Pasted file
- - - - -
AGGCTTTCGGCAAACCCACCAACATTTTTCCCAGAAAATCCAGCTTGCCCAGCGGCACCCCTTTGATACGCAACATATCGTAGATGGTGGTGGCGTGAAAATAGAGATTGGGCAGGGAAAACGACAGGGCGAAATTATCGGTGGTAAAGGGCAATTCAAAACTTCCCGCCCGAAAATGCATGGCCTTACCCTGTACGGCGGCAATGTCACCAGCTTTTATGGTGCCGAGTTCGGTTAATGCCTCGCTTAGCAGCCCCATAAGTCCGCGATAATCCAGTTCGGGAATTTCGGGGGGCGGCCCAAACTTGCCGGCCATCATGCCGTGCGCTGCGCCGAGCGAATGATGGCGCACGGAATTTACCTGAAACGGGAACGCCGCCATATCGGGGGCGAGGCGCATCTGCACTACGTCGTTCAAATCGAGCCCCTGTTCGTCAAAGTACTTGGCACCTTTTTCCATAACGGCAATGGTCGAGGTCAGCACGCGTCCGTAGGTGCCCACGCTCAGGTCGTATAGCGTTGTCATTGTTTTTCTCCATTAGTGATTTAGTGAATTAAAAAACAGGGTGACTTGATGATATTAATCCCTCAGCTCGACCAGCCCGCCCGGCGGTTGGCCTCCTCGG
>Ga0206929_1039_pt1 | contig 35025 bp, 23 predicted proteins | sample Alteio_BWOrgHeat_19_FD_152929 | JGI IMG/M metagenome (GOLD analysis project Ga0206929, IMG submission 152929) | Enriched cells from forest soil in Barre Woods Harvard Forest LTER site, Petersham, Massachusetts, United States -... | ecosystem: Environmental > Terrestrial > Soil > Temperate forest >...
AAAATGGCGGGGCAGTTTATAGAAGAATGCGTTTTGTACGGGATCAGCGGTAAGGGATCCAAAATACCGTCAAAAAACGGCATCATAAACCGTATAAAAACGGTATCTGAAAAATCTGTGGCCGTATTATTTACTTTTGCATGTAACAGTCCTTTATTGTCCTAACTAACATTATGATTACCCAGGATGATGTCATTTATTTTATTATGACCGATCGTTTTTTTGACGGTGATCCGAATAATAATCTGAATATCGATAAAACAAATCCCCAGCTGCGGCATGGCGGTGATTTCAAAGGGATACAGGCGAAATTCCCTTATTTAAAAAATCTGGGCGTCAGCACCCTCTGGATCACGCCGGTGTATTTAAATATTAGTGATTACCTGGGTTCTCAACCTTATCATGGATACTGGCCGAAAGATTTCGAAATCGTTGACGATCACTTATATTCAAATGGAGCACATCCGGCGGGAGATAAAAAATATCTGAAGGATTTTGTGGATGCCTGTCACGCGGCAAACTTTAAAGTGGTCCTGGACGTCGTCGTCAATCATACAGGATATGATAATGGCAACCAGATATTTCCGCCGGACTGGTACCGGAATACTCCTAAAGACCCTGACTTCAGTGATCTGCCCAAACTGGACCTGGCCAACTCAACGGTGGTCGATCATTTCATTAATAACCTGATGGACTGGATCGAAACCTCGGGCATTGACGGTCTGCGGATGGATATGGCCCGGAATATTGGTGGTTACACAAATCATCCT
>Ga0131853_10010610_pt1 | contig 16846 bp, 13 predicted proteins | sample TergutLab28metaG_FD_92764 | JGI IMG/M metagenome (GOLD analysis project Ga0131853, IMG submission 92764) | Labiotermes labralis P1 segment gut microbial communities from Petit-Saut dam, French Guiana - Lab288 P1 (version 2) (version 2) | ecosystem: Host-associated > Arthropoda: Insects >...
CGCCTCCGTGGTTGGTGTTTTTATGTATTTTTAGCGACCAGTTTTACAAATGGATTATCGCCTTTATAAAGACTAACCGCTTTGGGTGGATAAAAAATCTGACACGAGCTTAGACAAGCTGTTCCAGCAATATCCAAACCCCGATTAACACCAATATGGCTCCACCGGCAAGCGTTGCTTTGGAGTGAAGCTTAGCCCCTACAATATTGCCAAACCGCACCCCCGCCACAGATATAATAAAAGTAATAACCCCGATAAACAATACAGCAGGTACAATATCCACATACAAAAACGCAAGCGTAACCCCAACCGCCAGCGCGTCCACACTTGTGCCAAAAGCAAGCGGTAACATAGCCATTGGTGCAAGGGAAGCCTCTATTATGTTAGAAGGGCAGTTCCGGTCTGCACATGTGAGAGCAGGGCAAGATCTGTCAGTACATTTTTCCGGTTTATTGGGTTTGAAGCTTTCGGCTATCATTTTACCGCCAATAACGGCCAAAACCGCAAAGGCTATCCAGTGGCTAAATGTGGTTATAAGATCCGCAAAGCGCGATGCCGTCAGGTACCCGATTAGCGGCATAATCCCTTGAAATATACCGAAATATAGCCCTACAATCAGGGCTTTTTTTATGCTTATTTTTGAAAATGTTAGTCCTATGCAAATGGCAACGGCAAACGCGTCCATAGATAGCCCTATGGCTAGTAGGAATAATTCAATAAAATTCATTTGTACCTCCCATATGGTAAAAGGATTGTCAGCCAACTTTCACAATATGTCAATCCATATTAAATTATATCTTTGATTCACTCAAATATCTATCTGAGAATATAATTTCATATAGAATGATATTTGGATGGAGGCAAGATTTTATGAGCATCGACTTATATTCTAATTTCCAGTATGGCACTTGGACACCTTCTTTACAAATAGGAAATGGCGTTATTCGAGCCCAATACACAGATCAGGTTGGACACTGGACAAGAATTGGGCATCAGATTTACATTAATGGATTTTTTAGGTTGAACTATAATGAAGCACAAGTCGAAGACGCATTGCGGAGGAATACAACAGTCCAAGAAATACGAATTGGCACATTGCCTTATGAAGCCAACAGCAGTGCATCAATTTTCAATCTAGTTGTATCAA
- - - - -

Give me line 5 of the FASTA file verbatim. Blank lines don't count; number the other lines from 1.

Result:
CGCCTCCGTGGTTGGTGTTTTTATGTATTTTTAGCGACCAGTTTTACAAATGGATTATCGCCTTTATAAAGACTAACCGCTTTGGGTGGATAAAAAATCTGACACGAGCTTAGACAAGCTGTTCCAGCAATATCCAAACCCCGATTAACACCAATATGGCTCCACCGGCAAGCGTTGCTTTGGAGTGAAGCTTAGCCCCTACAATATTGCCAAACCGCACCCCCGCCACAGATATAATAAAAGTAATAACCCCGATAAACAATACAGCAGGTACAATATCCACATACAAAAACGCAAGCGTAACCCCAACCGCCAGCGCGTCCACACTTGTGCCAAAAGCAAGCGGTAACATAGCCATTGGTGCAAGGGAAGCCTCTATTATGTTAGAAGGGCAGTTCCGGTCTGCACATGTGAGAGCAGGGCAAGATCTGTCAGTACATTTTTCCGGTTTATTGGGTTTGAAGCTTTCGGCTATCATTTTACCGCCAATAACGGCCAAAACCGCAAAGGCTATCCAGTGGCTAAATGTGGTTATAAGATCCGCAAAGCGCGATGCCGTCAGGTACCCGATTAGCGGCATAATCCCTTGAAATATACCGAAATATAGCCCTACAATCAGGGCTTTTTTTATGCTTATTTTTGAAAATGTTAGTCCTATGCAAATGGCAACGGCAAACGCGTCCATAGATAGCCCTATGGCTAGTAGGAATAATTCAATAAAATTCATTTGTACCTCCCATATGGTAAAAGGATTGTCAGCCAACTTTCACAATATGTCAATCCATATTAAATTATATCTTTGATTCACTCAAATATCTATCTGAGAATATAATTTCATATAGAATGATATTTGGATGGAGGCAAGATTTTATGAGCATCGACTTATATTCTAATTTCCAGTATGGCACTTGGACACCTTCTTTACAAATAGGAAATGGCGTTATTCGAGCCCAATACACAGATCAGGTTGGACACTGGACAAGAATTGGGCATCAGATTTACATTAATGGATTTTTTAGGTTGAACTATAATGAAGCACAAGTCGAAGACGCATTGCGGAGGAATACAACAGTCCAAGAAATACGAATTGGCACATTGCCTTATGAAGCCAACAGCAGTGCATCAATTTTCAATCTAGTTGTATCAA